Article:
Google, Asian Companies Invest In Trans-Pacific Underwater Internet Cable System
Internet giant Google (NASDAQ: GOOG) (NASDAQ: GOOGL) has joined a group of Asian-based telecom companies to create a trans-Pacific cable link that will better service a constantly growing and more globalized internet.
According to the NEC Corporation (OTC: NIPNF), the new system's supplier, the $300 million cable system will be called “FASTER” and will connect the U.S. West Coast to two “landing locations” in Japan.
In a press statement, NEC says FASTER will attend to “the intense traffic demands for broadband, mobile, applications, content and enterprise data exchange on the Trans-Pacific route.”
Construction of FASTER –- which will reportedly use the latest high-quality, six-fiber-pair cable and optical transmission technologies -– is scheduled to begin immediately, with the system expected to be ready for service some time during the second quarter of 2016.
The Fastest Path
“At Google we want our products to be fast and reliable, and that requires a great network infrastructure, whether it's for the more than a billion Android users or developers building products on Google Cloud Platform,” Urs Hölzle, senior vice president of technical infrastructure at Google, noted Monday on his Google+ page.
“And sometimes the fastest path requires going through an ocean,” he added. “That’s why we’re investing in FASTER, a new undersea cable that will connect major West Coast cities in the US to two coastal locations in Japan with a design capacity of 60 Tbps (that's about ten million times faster than your cable modem).”
Here's some information about the six Asia-based companies teaming with Google on the FASTER trans-Pacific link:
As mentioned, Tokyo-based NEC Corporation is building the FASTER system. The company has been around for 115 years, and has grown into a leading IT and network techology firm with business activities in more than 140 countries and territories. NEC recently sold thousands of mobile technology patents to China-based Lenovo.
China Mobile International
China Mobile International (CMI) is an international and wholly-owned subsidiary of China Mobile Limited (NYSE: CHL), one of China's three state-owned telecom companies. An investment holding company, China Mobile Limited and its subsidiaries provide mobile telecom services in 31 provinces, autonomous regions and other administrative regions in mainland China as well as Hong Kong.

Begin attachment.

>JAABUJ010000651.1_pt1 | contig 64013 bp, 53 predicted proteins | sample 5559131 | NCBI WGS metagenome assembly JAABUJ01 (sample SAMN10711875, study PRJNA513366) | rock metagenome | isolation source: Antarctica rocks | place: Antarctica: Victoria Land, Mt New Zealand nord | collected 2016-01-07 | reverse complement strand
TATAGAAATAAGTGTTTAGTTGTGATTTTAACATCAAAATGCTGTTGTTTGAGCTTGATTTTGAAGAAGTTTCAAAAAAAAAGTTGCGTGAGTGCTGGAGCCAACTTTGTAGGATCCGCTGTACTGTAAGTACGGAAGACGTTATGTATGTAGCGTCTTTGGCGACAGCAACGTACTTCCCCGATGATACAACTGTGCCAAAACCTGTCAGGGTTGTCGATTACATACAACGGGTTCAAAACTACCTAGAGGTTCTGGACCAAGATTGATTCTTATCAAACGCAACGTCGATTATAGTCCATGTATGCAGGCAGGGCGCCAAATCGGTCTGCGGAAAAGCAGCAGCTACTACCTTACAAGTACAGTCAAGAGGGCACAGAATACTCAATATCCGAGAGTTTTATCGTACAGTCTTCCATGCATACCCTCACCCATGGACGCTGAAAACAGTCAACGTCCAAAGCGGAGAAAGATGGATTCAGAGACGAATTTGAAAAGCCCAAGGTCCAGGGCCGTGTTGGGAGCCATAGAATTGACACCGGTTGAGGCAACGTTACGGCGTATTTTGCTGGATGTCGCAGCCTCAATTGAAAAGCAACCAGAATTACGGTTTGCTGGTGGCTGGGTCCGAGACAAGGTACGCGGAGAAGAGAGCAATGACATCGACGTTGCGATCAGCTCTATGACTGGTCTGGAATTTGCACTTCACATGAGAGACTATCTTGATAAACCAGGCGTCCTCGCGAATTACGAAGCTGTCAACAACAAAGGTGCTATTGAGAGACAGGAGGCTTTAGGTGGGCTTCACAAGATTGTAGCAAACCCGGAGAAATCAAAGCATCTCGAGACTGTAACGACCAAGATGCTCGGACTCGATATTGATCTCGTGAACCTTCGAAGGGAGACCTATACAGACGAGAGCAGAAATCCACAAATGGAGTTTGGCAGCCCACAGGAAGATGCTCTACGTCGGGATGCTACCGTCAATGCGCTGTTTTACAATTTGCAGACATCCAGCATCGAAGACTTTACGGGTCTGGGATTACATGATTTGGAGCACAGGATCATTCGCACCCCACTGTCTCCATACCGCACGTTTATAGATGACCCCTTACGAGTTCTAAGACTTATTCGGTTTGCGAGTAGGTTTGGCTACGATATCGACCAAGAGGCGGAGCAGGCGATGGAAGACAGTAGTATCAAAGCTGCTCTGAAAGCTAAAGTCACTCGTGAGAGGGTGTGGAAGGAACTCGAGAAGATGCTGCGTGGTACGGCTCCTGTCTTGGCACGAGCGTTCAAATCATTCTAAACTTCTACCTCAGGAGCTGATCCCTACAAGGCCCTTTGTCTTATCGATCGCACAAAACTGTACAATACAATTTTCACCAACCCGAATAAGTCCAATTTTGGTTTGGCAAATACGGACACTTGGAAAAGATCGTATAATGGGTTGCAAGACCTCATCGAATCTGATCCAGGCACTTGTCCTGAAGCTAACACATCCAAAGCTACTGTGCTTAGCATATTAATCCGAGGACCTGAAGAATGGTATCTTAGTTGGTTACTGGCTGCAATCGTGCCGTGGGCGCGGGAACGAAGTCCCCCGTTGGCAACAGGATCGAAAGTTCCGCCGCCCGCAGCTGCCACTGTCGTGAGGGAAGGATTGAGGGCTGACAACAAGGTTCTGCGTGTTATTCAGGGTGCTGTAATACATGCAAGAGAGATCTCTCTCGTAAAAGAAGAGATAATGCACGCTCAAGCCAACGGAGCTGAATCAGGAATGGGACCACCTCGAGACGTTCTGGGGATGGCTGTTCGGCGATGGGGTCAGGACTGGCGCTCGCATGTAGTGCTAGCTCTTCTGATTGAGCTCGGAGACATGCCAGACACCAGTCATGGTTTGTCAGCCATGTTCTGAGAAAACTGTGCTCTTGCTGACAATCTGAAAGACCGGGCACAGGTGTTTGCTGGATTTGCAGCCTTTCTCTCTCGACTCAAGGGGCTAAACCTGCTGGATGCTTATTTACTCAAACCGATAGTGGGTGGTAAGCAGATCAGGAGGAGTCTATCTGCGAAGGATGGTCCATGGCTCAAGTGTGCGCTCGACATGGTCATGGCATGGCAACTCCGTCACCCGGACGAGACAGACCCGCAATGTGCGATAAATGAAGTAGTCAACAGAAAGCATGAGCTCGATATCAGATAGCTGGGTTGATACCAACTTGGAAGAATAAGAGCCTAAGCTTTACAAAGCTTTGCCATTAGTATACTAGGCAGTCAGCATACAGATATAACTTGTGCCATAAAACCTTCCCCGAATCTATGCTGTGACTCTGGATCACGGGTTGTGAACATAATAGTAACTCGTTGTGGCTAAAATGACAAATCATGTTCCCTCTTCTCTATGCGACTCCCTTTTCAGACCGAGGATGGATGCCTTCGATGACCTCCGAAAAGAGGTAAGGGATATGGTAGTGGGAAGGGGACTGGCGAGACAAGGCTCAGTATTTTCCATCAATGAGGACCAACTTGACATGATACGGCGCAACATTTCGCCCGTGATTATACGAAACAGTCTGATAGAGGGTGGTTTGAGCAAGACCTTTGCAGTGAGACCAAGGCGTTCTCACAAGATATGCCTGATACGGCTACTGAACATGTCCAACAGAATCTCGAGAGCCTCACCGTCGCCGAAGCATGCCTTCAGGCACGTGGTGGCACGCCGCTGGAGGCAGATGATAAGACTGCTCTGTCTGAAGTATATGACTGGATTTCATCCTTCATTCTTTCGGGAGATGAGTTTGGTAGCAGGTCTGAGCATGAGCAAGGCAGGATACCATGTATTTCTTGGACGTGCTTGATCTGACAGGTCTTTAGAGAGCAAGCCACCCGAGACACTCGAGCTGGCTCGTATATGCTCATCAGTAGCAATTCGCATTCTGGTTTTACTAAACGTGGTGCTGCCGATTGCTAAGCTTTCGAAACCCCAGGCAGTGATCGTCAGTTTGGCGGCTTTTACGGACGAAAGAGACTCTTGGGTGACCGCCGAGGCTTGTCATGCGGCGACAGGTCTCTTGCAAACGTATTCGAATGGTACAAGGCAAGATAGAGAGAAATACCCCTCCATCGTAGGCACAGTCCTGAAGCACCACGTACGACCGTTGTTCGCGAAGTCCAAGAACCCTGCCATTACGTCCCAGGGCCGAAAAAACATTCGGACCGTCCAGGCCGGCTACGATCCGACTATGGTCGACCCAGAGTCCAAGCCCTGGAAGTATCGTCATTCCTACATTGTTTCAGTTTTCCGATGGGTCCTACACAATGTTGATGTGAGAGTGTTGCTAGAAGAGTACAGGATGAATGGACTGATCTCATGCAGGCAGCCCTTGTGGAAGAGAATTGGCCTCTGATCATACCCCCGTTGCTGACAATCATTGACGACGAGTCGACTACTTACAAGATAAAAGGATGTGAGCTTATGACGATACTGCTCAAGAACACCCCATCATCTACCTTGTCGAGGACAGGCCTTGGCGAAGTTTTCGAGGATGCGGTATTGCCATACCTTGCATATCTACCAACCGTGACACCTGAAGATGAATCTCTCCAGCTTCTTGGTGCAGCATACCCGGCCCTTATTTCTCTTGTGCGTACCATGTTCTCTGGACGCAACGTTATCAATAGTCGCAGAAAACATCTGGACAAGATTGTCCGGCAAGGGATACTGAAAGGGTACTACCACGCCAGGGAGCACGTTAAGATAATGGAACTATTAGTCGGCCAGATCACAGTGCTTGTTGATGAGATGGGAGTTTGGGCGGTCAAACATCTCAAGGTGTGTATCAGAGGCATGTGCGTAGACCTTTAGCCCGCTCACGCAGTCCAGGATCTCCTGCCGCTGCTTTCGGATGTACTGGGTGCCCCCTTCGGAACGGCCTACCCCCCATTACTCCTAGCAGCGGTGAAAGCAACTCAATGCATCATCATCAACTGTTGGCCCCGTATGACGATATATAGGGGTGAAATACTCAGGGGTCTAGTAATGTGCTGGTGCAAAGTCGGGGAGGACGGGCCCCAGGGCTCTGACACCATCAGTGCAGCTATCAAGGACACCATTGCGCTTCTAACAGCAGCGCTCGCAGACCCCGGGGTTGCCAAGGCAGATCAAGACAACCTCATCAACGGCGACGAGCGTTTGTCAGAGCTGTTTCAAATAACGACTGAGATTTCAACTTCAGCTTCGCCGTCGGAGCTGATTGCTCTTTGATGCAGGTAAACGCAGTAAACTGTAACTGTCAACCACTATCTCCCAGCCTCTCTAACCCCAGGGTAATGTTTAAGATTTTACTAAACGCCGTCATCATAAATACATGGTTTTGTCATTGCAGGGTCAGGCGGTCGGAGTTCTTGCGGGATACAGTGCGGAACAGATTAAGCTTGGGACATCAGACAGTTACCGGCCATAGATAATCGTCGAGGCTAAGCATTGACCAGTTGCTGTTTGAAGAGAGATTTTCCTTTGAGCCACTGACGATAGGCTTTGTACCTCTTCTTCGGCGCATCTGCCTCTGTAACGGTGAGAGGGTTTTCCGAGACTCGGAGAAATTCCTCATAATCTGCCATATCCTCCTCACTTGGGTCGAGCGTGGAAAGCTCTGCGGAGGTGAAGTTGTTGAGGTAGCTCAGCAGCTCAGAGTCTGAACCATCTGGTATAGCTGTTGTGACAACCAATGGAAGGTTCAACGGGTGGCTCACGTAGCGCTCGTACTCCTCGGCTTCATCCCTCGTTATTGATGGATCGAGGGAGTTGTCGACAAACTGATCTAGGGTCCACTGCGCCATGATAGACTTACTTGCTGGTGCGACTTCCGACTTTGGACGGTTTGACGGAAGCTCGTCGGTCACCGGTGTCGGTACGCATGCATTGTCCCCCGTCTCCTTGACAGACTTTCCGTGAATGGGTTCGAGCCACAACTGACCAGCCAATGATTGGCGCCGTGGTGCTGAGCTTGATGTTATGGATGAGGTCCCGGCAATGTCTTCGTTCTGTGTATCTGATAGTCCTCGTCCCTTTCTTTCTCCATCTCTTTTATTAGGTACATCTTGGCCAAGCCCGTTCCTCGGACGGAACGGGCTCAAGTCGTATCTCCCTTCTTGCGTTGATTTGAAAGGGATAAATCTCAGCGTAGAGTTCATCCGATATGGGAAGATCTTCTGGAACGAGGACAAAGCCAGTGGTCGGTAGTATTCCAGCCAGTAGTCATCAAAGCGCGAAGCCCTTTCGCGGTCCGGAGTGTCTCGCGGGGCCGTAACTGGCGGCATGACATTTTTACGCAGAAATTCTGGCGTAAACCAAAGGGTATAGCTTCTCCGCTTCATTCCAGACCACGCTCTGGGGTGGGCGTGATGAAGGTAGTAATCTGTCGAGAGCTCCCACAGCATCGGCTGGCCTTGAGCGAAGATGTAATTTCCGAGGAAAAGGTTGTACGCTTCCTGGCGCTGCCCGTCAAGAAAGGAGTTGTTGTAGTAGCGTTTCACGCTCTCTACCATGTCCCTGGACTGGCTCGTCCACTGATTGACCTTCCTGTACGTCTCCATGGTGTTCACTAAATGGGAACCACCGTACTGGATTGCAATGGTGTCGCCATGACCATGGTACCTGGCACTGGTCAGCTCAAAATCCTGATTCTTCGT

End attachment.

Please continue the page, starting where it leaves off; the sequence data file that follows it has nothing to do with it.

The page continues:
China Telecom Global
CTG is the Hong Kong-based international subsidiary of another state-owned telecommunications company, China Telecom (NYSE: CHA). Formed in 2012, CTG currrently has a global network that, according to the company's web site, offers “world-class integrated communication services to multinational businesses, telecommunication service providers and overseas Chinese consumers around the world.”
Japan's second-largest mobile operator, KDDI has more than 40 million subscribers. Formed in 2000 by the merger of three companies, KDDI has more than 100 offices in 28 countries and reportedly is the number-three Asian telecommunications carrier in terms of sales.
Headquartered in Singapore, SingTel is a leading communications group across Asia. The firm has regional mobile operations in Indonesia, the Philippines, Thailand and Bangladesh, and a presence in Africa, with more than 500 million mobile customers across 25 countries. SingTel also has investments in India and Sri Lanka and, by capitalization, is the largest listed company on the Singapore Exchange.
A subsidiary of Malaysia-based Time dotCom Berhad group, Global Transit provides its customers with a global series of submarine cable links. It also owns stakes in other sub-sea cable systems, including Unity; another Google-backed trans-Pacific fiber optic cable system, and the Asia Pacific Gateway, a 10,000 kilometer (6,200 mile) international fiber optic cable system.
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